A step beyond this approach is the multistage sampling or cluster sampling. In this case the population is divided into primary sampling units which, in turn, are divided into secundary units in which the selection process is conducted. This type, with all the stages we are interested in each case, is widely used in studies about schools, clustering by socioeconomic status, type of education, age, grade or whatever comes to mind. The problem with this design, apart from the complexity of implementation and analysis of results, is that they can be biased if the members of the units are very similar. Think, for example, we want to study the rate of vaccinations in a city: we divide the city into zones; we randomly select some families in each zone and see how many children are immunized. Logically, if a child is vaccinated surely his brothers will be too, which may overestimate the overall vaccination rate in town if there’re many of these families in the sample from areas with better health status.

Systematic sampling is often used in studies where the sampling frame does not exist or is incomplete. For example, if we want to try an antiinfluenzae drug, we don’t know who are going to get the flu. We choose a constant of randomization (k) and wait quietly for patients arriving to the medical practice. When they have come the first k, we choose one at random and, from there, we included one in k that come with influenza until getting the desired sample size.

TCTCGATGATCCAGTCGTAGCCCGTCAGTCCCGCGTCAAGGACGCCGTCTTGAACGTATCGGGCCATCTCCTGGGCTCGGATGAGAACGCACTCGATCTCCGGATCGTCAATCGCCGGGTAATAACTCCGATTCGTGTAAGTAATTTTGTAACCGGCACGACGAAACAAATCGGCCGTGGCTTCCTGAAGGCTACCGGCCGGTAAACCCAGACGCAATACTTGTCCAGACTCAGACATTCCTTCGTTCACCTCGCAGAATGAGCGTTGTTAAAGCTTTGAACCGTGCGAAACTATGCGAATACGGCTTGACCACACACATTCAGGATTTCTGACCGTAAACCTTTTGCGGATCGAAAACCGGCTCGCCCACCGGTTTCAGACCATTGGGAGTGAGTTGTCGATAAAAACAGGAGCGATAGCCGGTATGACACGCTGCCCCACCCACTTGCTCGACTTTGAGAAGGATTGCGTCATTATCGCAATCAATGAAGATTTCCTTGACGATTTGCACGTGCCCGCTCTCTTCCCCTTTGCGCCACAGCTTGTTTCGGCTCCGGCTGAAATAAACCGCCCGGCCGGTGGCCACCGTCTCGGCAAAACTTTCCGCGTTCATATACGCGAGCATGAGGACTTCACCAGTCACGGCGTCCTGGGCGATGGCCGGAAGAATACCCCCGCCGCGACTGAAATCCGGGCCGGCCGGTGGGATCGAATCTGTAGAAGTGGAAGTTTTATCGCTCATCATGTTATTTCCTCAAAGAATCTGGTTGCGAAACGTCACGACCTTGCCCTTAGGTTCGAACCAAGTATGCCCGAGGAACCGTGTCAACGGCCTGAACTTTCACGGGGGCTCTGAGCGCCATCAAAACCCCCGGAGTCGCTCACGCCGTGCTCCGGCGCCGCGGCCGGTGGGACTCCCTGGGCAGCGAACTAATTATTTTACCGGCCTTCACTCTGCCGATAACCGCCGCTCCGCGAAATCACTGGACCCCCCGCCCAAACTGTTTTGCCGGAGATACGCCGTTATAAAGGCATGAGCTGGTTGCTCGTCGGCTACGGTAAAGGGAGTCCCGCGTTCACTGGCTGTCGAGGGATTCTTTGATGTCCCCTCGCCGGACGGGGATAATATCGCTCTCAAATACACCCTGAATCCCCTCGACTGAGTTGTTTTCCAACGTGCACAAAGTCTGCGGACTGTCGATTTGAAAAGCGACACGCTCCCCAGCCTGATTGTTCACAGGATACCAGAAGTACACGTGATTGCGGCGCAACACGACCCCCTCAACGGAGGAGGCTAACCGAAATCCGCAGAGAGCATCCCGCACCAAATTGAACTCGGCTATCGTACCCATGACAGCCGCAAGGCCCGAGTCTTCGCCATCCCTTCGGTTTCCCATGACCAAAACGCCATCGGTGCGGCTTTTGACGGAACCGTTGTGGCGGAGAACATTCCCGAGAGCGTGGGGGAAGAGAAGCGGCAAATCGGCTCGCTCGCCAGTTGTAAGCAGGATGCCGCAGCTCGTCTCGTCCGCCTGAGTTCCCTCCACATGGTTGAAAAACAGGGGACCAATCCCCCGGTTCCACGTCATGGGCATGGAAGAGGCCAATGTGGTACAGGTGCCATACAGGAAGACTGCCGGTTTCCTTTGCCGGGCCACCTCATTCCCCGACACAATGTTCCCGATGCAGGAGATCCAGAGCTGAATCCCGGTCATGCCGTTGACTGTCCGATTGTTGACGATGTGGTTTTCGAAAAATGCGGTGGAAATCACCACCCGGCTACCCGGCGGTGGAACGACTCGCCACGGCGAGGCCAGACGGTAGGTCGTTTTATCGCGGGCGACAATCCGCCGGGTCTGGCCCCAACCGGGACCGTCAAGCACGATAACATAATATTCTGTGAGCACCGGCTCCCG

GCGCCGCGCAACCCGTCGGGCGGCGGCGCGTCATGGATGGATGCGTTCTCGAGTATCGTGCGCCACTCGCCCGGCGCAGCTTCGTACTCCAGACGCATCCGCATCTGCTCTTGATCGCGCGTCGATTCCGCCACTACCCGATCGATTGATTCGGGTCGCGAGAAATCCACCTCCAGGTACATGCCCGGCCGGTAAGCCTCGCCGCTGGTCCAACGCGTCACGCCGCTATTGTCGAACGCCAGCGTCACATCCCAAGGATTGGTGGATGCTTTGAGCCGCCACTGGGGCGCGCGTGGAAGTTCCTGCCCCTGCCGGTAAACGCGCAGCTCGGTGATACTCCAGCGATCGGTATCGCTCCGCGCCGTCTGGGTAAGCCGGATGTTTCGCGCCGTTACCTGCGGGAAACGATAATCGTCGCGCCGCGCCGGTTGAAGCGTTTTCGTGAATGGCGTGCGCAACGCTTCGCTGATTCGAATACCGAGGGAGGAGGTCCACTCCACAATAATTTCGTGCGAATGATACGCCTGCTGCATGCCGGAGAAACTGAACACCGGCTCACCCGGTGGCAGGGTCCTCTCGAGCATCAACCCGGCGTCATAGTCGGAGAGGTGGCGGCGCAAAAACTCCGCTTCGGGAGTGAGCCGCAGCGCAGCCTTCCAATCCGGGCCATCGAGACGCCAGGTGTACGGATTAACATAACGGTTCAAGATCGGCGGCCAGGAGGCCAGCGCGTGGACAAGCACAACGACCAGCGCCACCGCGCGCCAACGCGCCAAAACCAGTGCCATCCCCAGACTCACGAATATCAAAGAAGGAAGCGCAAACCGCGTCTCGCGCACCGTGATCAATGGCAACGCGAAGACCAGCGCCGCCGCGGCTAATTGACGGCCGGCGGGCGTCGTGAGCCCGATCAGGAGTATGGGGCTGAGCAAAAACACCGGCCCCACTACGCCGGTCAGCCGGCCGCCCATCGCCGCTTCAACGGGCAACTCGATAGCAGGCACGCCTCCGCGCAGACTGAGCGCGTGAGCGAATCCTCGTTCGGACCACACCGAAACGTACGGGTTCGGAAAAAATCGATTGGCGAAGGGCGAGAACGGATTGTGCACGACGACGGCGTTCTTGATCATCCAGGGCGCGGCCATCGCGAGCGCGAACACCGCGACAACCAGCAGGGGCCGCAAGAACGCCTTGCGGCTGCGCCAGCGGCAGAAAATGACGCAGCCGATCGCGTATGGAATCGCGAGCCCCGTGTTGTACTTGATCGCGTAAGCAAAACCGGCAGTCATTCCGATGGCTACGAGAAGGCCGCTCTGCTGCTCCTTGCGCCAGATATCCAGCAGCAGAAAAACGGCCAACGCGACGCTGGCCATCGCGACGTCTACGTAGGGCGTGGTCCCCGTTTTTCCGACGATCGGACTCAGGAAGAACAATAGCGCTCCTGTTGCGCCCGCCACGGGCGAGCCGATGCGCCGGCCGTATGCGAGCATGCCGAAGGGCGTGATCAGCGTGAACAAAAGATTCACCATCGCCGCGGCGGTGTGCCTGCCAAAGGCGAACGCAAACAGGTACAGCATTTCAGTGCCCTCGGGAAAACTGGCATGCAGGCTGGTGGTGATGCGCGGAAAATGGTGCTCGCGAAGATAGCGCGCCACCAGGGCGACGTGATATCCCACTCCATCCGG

In all the above techniques the probability of each members of the population to be selected was known. However, this probability is unknown in non-probabilistic models in which non-random methods are used, so you have to be careful with the representativeness of the sample and the presence of bias.

Consecutive sampling is often used in clinical trials. In the above example about flu, we can enroll the first n who come to the practice and who met the inclusion and exclusion trial’s criteria. Another possibility is the inclusion of volunteers. This is not recommended, since subjects who agree to participate in a study without anyone asking for it may have characteristics that affect the representativeness of the sample.

Marketing specialists very often uses the quota sampling technique, selecting subjects according to the distribution of the variables that interest them, but this type of design is little used in medicine. And finally, let us comment the use of adaptive techniques such as the so-called snowball sampling, random walk sampling or sampling network. For example, think we want to do a study with addicted to illegal substances. It will be difficult to find participants, but when we find the first we may ask if he or she knows of someone else who might participate. This technique, not just invented by me, comes in handy for very hard to reach populations.

And with that we ended with techniques that try to get the most suitable type of sample for our study. We would talk about the sample size and how it should be pre-computed at baseline so that it is neither too big nor too small. But that’s another story…

Everything is not normal